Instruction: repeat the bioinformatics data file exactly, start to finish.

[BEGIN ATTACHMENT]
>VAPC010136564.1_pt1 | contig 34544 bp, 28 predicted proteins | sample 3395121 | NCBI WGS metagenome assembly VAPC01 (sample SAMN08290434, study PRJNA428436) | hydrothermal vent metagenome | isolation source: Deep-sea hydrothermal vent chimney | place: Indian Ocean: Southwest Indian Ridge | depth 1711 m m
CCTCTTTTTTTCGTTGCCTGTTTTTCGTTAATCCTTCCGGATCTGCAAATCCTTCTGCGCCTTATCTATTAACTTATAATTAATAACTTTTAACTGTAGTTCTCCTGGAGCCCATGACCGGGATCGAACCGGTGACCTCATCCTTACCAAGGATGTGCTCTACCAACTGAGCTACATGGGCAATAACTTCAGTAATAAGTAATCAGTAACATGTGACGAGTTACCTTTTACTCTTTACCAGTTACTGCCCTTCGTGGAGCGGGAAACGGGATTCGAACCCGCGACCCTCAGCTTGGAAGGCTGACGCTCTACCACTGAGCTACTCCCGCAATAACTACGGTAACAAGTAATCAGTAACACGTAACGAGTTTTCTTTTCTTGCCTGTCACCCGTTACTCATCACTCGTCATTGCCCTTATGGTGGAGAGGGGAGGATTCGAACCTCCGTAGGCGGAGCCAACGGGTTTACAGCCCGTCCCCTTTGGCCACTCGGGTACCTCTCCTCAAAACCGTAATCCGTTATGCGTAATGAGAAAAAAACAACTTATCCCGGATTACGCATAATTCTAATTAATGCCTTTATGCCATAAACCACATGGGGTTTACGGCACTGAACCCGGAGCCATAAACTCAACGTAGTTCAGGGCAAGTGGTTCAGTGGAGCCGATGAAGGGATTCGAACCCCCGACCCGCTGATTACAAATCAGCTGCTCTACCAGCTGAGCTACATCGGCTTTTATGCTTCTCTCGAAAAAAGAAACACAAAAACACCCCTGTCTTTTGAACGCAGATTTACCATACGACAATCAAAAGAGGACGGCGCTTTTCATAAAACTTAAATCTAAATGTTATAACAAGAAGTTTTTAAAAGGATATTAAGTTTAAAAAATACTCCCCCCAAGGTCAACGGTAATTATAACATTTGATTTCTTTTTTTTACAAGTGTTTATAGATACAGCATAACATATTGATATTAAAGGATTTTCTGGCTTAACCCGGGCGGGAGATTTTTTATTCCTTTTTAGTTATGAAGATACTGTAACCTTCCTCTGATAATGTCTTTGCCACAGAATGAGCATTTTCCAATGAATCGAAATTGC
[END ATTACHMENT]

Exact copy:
>VAPC010136564.1_pt1 | contig 34544 bp, 28 predicted proteins | sample 3395121 | NCBI WGS metagenome assembly VAPC01 (sample SAMN08290434, study PRJNA428436) | hydrothermal vent metagenome | isolation source: Deep-sea hydrothermal vent chimney | place: Indian Ocean: Southwest Indian Ridge | depth 1711 m m
CCTCTTTTTTTCGTTGCCTGTTTTTCGTTAATCCTTCCGGATCTGCAAATCCTTCTGCGCCTTATCTATTAACTTATAATTAATAACTTTTAACTGTAGTTCTCCTGGAGCCCATGACCGGGATCGAACCGGTGACCTCATCCTTACCAAGGATGTGCTCTACCAACTGAGCTACATGGGCAATAACTTCAGTAATAAGTAATCAGTAACATGTGACGAGTTACCTTTTACTCTTTACCAGTTACTGCCCTTCGTGGAGCGGGAAACGGGATTCGAACCCGCGACCCTCAGCTTGGAAGGCTGACGCTCTACCACTGAGCTACTCCCGCAATAACTACGGTAACAAGTAATCAGTAACACGTAACGAGTTTTCTTTTCTTGCCTGTCACCCGTTACTCATCACTCGTCATTGCCCTTATGGTGGAGAGGGGAGGATTCGAACCTCCGTAGGCGGAGCCAACGGGTTTACAGCCCGTCCCCTTTGGCCACTCGGGTACCTCTCCTCAAAACCGTAATCCGTTATGCGTAATGAGAAAAAAACAACTTATCCCGGATTACGCATAATTCTAATTAATGCCTTTATGCCATAAACCACATGGGGTTTACGGCACTGAACCCGGAGCCATAAACTCAACGTAGTTCAGGGCAAGTGGTTCAGTGGAGCCGATGAAGGGATTCGAACCCCCGACCCGCTGATTACAAATCAGCTGCTCTACCAGCTGAGCTACATCGGCTTTTATGCTTCTCTCGAAAAAAGAAACACAAAAACACCCCTGTCTTTTGAACGCAGATTTACCATACGACAATCAAAAGAGGACGGCGCTTTTCATAAAACTTAAATCTAAATGTTATAACAAGAAGTTTTTAAAAGGATATTAAGTTTAAAAAATACTCCCCCCAAGGTCAACGGTAATTATAACATTTGATTTCTTTTTTTTACAAGTGTTTATAGATACAGCATAACATATTGATATTAAAGGATTTTCTGGCTTAACCCGGGCGGGAGATTTTTTATTCCTTTTTAGTTATGAAGATACTGTAACCTTCCTCTGATAATGTCTTTGCCACAGAATGAGCATTTTCCAATGAATCGAAATTGC